Demand for help remains high
Demand for food parcels and other social services remains high in Timaru, but agencies are uncertain whether an increased living wage would be the answer.
Salvation Army Major Murray Sanson said the local branch recorded 1065 food parcel deliveries for 2012, below 2011's peak of 1715, but well above 2009's total of 818.
"There were obvious reasons why 2011 was such an aberration. Timaru's population was flooded with people from Christchurch in the wake of the earthquakes, and their requirements were so varied," he said.
"The economy is still in the doldrums in many parts of the region. But people in Timaru are very good at supporting people in times of need."
Mr Sanson's comments come in the wake of the Salvation Army national branch's release of its annual "State of the Nation" report yesterday.
The report expressed concerns about the lack of progress over the past five years in addressing the issues of affordable housing, reducing child poverty and providing work for young people.
Mr Sanson said housing availability had become an increasing concern in Timaru.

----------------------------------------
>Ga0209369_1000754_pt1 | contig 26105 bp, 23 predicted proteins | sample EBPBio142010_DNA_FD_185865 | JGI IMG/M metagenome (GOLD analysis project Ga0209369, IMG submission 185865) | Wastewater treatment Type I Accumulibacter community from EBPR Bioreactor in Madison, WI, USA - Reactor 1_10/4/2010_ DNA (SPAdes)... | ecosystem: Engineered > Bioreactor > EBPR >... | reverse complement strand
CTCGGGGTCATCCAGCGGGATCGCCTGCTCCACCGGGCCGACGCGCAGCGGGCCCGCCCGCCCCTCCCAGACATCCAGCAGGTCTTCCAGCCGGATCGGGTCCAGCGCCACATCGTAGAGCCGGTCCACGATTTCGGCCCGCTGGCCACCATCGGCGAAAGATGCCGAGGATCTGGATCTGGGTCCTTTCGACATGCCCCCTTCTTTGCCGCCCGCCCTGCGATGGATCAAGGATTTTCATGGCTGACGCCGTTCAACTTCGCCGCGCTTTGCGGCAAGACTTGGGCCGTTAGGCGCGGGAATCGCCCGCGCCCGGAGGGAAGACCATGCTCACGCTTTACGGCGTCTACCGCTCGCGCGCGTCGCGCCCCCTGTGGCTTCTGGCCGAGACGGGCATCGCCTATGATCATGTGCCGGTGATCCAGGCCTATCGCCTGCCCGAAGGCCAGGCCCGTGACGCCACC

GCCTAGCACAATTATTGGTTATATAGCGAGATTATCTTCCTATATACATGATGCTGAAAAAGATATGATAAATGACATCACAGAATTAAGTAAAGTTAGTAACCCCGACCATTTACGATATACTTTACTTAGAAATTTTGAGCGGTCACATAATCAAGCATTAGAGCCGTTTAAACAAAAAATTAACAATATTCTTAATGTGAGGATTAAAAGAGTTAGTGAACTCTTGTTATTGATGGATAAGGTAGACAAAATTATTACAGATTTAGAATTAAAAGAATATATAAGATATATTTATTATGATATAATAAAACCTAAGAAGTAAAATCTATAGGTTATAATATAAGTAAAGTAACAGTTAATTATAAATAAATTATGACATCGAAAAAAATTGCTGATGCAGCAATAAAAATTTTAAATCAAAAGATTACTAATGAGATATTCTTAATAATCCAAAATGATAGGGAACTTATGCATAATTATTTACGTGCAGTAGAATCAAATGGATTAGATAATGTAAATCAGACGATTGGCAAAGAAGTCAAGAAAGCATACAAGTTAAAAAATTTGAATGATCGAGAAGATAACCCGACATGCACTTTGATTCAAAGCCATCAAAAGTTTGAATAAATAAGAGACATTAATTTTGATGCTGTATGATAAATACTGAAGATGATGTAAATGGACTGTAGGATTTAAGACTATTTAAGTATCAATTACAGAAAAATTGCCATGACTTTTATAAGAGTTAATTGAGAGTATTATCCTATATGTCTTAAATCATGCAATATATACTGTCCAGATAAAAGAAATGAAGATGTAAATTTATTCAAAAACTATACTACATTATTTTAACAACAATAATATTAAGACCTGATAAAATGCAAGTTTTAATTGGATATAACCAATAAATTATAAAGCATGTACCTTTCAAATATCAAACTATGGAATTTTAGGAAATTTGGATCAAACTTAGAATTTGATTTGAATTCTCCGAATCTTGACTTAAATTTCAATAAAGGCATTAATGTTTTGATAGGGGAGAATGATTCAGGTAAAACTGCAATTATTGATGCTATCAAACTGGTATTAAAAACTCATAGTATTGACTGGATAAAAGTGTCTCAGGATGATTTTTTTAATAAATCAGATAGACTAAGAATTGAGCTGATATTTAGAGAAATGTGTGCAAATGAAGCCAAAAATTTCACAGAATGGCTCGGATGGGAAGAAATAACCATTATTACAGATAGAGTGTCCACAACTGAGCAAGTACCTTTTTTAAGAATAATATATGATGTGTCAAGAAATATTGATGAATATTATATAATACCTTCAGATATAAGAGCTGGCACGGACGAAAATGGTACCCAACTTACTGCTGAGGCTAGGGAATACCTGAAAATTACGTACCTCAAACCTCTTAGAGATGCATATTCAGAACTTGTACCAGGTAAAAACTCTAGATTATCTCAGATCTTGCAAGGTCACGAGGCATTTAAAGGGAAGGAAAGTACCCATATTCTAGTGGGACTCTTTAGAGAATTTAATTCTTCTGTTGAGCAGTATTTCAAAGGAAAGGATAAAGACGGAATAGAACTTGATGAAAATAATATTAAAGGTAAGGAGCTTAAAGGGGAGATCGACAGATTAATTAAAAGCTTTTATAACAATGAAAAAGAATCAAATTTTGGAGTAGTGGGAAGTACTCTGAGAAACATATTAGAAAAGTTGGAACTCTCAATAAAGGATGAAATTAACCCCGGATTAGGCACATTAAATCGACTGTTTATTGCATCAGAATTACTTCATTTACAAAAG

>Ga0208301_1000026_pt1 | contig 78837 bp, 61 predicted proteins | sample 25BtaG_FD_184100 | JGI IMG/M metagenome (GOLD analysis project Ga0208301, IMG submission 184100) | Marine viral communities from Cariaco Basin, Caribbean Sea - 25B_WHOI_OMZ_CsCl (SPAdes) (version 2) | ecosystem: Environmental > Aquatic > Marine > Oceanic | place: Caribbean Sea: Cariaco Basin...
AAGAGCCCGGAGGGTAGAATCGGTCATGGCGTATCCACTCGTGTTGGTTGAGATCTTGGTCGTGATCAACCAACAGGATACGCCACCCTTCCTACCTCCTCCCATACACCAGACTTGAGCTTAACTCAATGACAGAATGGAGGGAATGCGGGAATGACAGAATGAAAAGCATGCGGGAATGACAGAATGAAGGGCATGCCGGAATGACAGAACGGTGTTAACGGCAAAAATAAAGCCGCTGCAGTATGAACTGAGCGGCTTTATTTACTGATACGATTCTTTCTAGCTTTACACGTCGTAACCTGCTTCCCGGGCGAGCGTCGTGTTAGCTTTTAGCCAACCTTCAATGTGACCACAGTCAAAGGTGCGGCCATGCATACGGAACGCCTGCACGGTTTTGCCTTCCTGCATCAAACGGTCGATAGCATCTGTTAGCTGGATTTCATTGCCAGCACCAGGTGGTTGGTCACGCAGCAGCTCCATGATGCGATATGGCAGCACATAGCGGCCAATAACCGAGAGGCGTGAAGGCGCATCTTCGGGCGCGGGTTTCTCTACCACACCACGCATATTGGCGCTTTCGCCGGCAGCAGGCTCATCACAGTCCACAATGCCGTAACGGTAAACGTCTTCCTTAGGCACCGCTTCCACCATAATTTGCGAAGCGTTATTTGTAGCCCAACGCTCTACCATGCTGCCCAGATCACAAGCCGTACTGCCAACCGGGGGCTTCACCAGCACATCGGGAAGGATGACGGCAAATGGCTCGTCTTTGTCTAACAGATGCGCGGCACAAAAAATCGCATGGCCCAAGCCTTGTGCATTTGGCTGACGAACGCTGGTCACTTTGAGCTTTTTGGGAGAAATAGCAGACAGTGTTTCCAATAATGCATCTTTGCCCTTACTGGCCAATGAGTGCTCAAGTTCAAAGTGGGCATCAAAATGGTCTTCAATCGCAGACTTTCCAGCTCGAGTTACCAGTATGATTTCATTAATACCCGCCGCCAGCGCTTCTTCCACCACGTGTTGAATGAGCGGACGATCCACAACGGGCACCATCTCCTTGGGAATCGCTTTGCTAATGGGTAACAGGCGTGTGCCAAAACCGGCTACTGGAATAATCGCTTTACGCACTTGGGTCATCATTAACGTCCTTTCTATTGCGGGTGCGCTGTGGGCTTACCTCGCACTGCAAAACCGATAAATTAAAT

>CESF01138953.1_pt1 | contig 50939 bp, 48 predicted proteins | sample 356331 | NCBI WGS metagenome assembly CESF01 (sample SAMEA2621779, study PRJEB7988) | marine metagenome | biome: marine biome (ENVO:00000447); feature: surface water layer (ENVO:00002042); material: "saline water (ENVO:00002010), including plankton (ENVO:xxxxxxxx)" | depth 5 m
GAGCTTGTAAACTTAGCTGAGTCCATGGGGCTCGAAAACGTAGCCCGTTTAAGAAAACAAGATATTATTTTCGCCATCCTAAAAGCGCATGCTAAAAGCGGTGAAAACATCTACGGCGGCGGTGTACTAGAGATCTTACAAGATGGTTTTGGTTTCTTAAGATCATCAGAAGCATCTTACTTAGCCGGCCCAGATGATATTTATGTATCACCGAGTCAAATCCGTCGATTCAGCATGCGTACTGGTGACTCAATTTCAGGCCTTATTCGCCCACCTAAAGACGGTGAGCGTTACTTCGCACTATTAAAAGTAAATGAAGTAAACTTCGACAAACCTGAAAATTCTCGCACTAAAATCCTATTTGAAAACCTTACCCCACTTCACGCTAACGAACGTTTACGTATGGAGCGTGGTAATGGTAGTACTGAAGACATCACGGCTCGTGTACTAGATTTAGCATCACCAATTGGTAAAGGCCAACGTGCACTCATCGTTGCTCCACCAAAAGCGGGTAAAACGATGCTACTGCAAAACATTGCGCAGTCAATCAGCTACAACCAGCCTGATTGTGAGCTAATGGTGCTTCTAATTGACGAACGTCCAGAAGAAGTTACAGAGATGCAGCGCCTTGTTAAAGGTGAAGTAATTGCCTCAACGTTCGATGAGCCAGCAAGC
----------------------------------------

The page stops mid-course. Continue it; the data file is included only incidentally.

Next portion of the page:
"But it's always going to be at the top of your thoughts. Having a roof over your head should always be your first priority," he said.
There had been more than 100 requests for food parcels last month, about 20 per cent more than January 2012, but Mr Sanson said the period after Christmas always fluctuated.
He was unsure about the National Service and Food Workers Union's proposal for the Government to introduce a minimum living wage of $18.40.
"Many small businesses are also doing it tough.
"People also need to work with the money they have, many get sucked into unnecessary debts."
Timaru Community Ministries manager Jane Ferguson said some people working fulltime for the minimum wage earned only slightly more than if they were on a benefit.
"If the living wage was adopted by employers, then people would be able to participate positively in their community," she said.
"Everything takes time, but our society at present is hurting."
Family Support South Canterbury manager Miriana Anglem said the social support agency dealt with a lot of people in the region earning less than the proposed "living wage" and they managed really well.
"They survive but their priorities are their children who they give everything they can while they miss out themselves," she said.
However, Ms Anglem said she was pleased the issue of a living wage was raising awareness of the economic situation.
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